Wilt Chamberlain was considered to be one of the best offensive players of basketball history. His energy and force was unstoppable and is counted among one of the greats. He had to probably work a bit harder during his times as African Americans were not given many chances in the past.
Born Wilton Norman Chamberlain on 21st August 1936 in Philadelphia, he was one of nine children. His mother Olivia was a homemaker and worked as a house worker outside. His Father William worked in one of Philadelphia’s publishing companies. While still in school he made it to the Junior High School basketball team, and when practicing on the grounds often played with older players. This was what framed his style and game as he learnt to play tough games right from an early age. In 1952 Wilt attended the Overbrook High School and he towered the others at 6’11” and his love for the game grew stadily.
Wilt’s game was astounding and during his high school basketball days his point surpassed 2,200 in just three seasons. This resulted in almost two hundred universities that offered to recruit the legendary great. He, however, chose to move to the University of Kansas as he preferred smaller cities and most importantly wanted to play for the Midwest. Another reason was because he wanted to be coached under Phog Allen. During his college days he was selected twice to the All-Americans team and his average was over thirty points. However, Wilt decided to quit college and play professionally, unfortunately he wasn’t accepted to join the NBA because he left Kansas before the final season. His next move was to join the Harlem Globetrotters, and as a Globetrotter he travelled all around the world and entertained everyone with his overall game skills.
The legend was so impeccable at his game that he never fouled-out during his 14 year career as a basketball player. In 1959 Chamberlain joined the NBA’s Philadelphia Warriors. His game was so aggressive and goal oriented that the opposing teams could hardly stop him, and took to easier tasks of just containing him. In 1959-60 he had the highest average of 37.9 points per game which was 8 points higher than the other players in the league. During that time he earned the distinction of being the first person to receive two awards in the same season, “The Most Valuable Player” and “Rookie of the Year” awards.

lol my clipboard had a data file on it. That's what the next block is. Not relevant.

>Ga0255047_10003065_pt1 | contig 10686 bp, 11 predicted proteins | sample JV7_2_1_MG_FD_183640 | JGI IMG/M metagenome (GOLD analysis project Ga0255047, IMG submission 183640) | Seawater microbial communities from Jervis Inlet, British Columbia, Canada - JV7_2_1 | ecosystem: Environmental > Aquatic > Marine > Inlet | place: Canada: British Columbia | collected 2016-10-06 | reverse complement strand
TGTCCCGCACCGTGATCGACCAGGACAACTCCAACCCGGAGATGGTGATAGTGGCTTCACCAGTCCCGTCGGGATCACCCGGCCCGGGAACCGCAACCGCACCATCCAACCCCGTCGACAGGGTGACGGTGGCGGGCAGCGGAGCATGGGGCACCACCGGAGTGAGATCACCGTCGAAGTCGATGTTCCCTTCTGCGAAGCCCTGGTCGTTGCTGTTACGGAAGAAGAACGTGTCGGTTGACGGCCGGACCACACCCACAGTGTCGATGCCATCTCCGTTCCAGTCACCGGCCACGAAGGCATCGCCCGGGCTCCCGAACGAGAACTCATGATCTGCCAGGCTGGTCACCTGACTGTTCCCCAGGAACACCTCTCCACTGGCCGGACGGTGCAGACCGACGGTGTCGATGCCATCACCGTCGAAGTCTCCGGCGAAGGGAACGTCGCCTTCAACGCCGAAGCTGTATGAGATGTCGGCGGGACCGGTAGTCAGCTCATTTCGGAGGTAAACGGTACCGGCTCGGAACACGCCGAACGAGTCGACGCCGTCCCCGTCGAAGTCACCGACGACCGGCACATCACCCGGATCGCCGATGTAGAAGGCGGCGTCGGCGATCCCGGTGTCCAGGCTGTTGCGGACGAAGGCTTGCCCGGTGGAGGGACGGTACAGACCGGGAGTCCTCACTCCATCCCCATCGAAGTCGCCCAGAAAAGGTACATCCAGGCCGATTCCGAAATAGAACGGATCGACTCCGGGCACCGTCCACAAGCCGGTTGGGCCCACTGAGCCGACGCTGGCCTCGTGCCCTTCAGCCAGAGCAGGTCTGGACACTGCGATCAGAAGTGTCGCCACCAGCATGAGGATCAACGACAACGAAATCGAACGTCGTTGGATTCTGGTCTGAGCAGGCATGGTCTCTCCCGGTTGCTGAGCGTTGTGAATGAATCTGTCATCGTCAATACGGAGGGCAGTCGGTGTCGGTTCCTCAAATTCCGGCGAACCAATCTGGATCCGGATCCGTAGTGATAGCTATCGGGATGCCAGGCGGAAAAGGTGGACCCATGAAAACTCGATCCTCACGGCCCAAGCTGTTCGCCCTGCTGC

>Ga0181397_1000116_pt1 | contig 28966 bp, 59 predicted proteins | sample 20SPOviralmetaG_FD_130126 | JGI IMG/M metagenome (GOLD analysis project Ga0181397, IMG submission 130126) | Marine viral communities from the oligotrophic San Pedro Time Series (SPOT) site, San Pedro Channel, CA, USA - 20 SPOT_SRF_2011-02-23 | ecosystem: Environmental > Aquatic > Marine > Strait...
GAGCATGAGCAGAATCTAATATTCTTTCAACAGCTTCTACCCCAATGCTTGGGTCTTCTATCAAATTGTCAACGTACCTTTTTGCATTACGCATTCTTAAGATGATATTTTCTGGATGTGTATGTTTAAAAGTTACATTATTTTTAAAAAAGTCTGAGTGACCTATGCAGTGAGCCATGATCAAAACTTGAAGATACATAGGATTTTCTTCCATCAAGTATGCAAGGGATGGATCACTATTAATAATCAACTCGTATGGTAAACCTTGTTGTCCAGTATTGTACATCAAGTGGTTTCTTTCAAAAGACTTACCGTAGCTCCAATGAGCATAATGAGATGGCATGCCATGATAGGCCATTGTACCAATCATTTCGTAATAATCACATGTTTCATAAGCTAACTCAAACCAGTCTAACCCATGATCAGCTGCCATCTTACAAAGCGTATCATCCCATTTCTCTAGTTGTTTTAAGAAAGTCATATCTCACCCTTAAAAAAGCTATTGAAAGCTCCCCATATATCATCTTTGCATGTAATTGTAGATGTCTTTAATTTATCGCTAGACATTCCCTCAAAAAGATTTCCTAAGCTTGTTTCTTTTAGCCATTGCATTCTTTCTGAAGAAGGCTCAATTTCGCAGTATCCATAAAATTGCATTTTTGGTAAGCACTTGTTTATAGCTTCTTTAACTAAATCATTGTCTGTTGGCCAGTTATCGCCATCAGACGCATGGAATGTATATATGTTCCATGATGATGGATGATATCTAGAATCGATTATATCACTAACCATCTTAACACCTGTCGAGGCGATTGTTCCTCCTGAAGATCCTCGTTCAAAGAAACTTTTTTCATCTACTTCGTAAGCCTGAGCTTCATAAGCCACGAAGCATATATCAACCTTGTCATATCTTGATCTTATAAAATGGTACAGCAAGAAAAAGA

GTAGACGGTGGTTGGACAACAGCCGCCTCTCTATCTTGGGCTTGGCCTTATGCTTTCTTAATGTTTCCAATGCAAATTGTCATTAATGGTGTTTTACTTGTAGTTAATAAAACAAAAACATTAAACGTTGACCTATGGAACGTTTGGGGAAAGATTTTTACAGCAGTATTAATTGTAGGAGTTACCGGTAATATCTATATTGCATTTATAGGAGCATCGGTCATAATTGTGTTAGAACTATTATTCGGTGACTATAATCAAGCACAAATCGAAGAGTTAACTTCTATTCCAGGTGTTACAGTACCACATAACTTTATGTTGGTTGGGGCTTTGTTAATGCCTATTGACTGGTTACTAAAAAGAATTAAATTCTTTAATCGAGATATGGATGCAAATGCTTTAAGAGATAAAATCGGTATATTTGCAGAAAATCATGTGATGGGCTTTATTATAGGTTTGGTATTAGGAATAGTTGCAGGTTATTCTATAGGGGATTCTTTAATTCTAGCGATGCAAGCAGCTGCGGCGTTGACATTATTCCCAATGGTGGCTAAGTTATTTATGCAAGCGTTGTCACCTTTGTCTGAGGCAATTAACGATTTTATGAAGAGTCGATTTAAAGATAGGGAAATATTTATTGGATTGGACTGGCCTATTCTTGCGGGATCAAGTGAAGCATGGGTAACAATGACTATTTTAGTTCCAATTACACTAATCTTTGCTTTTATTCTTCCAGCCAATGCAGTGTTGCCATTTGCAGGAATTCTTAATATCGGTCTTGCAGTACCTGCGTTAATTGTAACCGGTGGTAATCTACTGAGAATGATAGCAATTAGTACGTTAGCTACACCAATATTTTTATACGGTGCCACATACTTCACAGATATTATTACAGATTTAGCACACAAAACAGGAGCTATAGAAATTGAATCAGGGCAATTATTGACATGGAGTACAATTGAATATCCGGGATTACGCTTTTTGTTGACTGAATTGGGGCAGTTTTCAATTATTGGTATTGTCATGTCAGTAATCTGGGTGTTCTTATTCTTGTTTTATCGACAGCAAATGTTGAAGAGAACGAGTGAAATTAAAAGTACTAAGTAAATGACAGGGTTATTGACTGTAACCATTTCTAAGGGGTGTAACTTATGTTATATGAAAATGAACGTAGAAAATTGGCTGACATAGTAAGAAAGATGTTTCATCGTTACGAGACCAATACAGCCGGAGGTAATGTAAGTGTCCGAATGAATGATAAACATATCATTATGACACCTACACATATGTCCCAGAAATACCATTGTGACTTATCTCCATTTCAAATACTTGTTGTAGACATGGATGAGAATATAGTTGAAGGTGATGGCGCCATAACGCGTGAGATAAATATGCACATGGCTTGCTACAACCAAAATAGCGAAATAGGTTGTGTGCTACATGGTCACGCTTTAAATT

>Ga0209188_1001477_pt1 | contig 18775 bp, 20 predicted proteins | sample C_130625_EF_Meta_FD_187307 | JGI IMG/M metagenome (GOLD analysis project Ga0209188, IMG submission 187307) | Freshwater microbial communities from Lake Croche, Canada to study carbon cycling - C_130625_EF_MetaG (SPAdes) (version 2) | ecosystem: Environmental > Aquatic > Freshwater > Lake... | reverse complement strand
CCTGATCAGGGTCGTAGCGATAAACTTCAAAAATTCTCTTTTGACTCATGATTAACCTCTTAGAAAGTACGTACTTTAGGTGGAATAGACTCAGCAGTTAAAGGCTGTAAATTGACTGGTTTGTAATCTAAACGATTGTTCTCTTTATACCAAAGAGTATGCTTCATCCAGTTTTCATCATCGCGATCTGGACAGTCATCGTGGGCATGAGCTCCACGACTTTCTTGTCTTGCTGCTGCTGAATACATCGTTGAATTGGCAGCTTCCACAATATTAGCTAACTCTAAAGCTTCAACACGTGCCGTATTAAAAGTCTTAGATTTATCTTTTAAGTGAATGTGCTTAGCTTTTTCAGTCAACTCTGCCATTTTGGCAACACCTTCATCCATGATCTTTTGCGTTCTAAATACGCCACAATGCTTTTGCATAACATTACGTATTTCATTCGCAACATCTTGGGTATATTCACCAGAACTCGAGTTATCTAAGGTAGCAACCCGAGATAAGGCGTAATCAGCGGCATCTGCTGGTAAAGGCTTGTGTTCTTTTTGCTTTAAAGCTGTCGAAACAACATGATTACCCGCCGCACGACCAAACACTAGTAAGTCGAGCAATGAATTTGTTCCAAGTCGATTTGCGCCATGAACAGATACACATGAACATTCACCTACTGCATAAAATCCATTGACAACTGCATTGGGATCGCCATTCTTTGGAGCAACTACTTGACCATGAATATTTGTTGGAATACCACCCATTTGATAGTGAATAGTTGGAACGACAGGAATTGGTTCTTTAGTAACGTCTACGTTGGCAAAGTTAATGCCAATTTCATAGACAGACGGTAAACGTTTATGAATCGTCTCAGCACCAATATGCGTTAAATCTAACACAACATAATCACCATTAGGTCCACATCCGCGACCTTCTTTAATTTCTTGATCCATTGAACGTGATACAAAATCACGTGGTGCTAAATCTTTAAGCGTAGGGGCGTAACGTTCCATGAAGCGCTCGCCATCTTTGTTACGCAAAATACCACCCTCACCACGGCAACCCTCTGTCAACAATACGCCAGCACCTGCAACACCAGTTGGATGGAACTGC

He earned the name “Wilt the Stilt” and “The Big Dipper” because of his abilities and skills in scoring as well as rebounding, although the opposing teams resorted to fouls to stop him. He scored big in the record books which are, until today, unbeatable accomplishments. Wilt managed to score 4,000 points in a single NBA season. He also holds NBA single game records for the most points (100), most rebounds (55), and highest consecutive field goals (18), the 50.4 average points in a game during 1961-62 and in the same year the 48.5 minutes per game average.
After retiring his career points totaled to 31,419 and were improved on by Kareem Abdul-Jabbar later down the years. He was also considered to be one of the leagues best rebounder for 11 of the total 14 seasons played. Some of his honors include, NBA champion (1967, ’72), elected to the Naismith Memorial Basketball Hall of Fame, NBA Finals MVP (1972), All-NBA First team (1960, ’61, ’62, ’64, ’66,’67, ’68), One of the 50 Greatest Players in the History of NBA (1996).
Chamberlin died in his California home on October 12, 1999. Although he is remembered to be a noted dominant player on the court, he never was a revenge seeker or enforcer, and controled his emotions and body on court, being the sportsman he was.